The role of passive surveillance and citizen science in plant health

Brown, N ORCID: https://orcid.org/0000-0003-3590-0538, Pérez-Sierra, A, Crow, P and Parnell, SR ORCID: https://orcid.org/0000-0002-2625-4557 2020, 'The role of passive surveillance and citizen science in plant health' , CABI Agriculture and Bioscience, 1 (1) , p. 17.

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Abstract

The early detection of plant pests and diseases is vital to the success of any eradication or control programme, but the resources for surveillance are often limited. Plant health authorities can however make use of observations from individuals and stakeholder groups who are monitoring for signs of ill health. Volunteered data is most often discussed in relation to citizen science groups, however these groups are only part of a wider network of professional agents, land-users and owners who can all contribute to significantly increase surveillance efforts through “passive surveillance”. These ad-hoc reports represent chance observations by individuals who may not necessarily be looking for signs of pests and diseases when they are discovered. Passive surveillance contributes vital observations in support of national and international surveillance programs, detecting potentially unknown issues in the wider landscape, beyond points of entry and the plant trade. This review sets out to describe various forms of passive surveillance, identify analytical methods that can be applied to these “messy” unstructured data, and indicate how new programs can be established and maintained. Case studies discuss two tree health projects from Great Britain (TreeAlert and Observatree) to illustrate the challenges and successes of existing passive surveillance programmes. When analysing passive surveillance reports it is important to understand the observers’ probability to detect and report each plant health issue, which will vary depending on how distinctive the symptoms are and the experience of the observer. It is also vital to assess how representative the reports are and whether they occur more frequently in certain locations. Methods are increasingly available to predict species distributions from large datasets, but more work is needed to understand how these apply to rare events such as new introductions. One solution for general surveillance is to develop and maintain a network of tree health volunteers, but this requires a large investment in training, feedback and engagement to maintain motivation. There are already many working examples of passive surveillance programmes and the suite of options to interpret the resulting datasets is growing rapidly.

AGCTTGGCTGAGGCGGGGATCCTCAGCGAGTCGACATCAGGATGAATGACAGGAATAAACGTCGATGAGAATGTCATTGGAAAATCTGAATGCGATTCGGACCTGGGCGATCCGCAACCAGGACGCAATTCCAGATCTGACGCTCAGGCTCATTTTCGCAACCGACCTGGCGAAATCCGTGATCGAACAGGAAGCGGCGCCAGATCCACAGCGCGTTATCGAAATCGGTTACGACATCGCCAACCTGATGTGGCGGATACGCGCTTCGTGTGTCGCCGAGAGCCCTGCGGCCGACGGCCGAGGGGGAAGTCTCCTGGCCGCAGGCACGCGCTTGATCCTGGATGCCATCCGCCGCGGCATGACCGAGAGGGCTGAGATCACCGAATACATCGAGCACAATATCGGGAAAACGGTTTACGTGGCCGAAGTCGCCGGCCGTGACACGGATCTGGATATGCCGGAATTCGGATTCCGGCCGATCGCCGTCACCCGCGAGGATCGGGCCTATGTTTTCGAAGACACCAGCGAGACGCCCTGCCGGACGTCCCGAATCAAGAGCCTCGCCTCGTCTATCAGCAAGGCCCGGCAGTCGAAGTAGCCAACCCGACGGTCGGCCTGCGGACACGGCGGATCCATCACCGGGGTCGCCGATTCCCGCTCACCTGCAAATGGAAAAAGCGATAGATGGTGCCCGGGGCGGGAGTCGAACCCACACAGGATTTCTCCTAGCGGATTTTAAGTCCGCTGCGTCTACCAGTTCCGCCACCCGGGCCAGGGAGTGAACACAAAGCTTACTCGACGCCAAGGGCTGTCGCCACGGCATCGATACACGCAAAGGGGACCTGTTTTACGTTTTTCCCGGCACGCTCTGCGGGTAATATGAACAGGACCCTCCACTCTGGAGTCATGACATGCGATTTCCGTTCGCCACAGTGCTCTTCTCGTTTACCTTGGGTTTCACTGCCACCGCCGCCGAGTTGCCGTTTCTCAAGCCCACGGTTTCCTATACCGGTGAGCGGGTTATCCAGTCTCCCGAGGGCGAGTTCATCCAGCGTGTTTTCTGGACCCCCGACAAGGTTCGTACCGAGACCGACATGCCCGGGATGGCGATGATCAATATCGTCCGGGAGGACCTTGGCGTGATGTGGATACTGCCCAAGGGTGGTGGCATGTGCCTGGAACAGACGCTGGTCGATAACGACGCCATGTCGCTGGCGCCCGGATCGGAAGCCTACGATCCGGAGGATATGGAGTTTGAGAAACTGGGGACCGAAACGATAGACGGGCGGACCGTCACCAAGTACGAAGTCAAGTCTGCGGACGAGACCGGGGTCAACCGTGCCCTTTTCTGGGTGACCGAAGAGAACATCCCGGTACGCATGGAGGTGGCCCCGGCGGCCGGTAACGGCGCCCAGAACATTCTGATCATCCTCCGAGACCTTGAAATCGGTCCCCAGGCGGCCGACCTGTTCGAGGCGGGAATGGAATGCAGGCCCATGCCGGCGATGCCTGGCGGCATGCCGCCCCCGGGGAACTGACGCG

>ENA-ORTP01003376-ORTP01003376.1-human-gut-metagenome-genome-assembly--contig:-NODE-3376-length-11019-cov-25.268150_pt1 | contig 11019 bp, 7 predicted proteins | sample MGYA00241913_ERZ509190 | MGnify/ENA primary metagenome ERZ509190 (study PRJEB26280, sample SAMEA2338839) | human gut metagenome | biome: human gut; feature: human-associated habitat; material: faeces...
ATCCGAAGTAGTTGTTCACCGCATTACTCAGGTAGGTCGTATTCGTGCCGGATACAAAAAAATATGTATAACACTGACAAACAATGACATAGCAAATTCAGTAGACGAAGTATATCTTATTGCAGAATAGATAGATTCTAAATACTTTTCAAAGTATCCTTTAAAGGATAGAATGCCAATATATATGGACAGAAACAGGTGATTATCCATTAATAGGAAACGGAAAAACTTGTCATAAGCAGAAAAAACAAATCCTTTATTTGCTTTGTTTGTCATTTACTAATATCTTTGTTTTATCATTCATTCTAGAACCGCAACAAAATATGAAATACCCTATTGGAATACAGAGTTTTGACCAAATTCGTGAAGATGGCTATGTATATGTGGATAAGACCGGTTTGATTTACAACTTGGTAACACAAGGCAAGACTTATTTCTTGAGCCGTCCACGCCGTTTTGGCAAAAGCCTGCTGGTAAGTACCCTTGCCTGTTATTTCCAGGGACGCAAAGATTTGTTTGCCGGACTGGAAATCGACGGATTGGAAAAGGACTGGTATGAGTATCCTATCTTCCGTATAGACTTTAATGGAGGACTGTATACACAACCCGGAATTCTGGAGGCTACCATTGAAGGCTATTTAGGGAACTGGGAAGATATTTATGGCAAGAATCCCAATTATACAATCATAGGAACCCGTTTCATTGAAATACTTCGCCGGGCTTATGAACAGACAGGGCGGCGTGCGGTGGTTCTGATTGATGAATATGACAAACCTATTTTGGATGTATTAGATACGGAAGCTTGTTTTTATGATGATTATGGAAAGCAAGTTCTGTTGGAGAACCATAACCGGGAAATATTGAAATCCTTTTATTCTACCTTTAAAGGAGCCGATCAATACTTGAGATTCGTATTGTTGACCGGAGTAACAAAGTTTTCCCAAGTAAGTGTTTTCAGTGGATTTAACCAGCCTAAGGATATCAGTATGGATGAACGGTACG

Item Type: Article
Additional Information: ** From Springer Nature via Jisc Publications Router ** Licence for this article: https://creativecommons.org/licenses/by/4.0/ **Journal IDs: eissn 2662-4044 **Article IDs: publisher-id: s43170-020-00016-5; manuscript: 16 **History: collection 12-2020; published_online 30-10-2020; online 30-10-2020; accepted 06-10-2020; registration 06-10-2020; submitted 21-08-2020
Schools: Schools > School of Environment and Life Sciences
Journal or Publication Title: CABI Agriculture and Bioscience
Publisher: BioMed Central
ISSN: 2662-4044
Related URLs:
Funders: Woodland Heritage (GB), Forest Research (UK), Natural Environment Research Council (NERC), Biotechnology and Biological Sciences Research Council (BBSRC)
SWORD Depositor: Publications Router
Depositing User: Publications Router
Date Deposited: 03 Nov 2020 14:33
Last Modified: 03 Nov 2020 14:33
URI: http://usir.salford.ac.uk/id/eprint/58673

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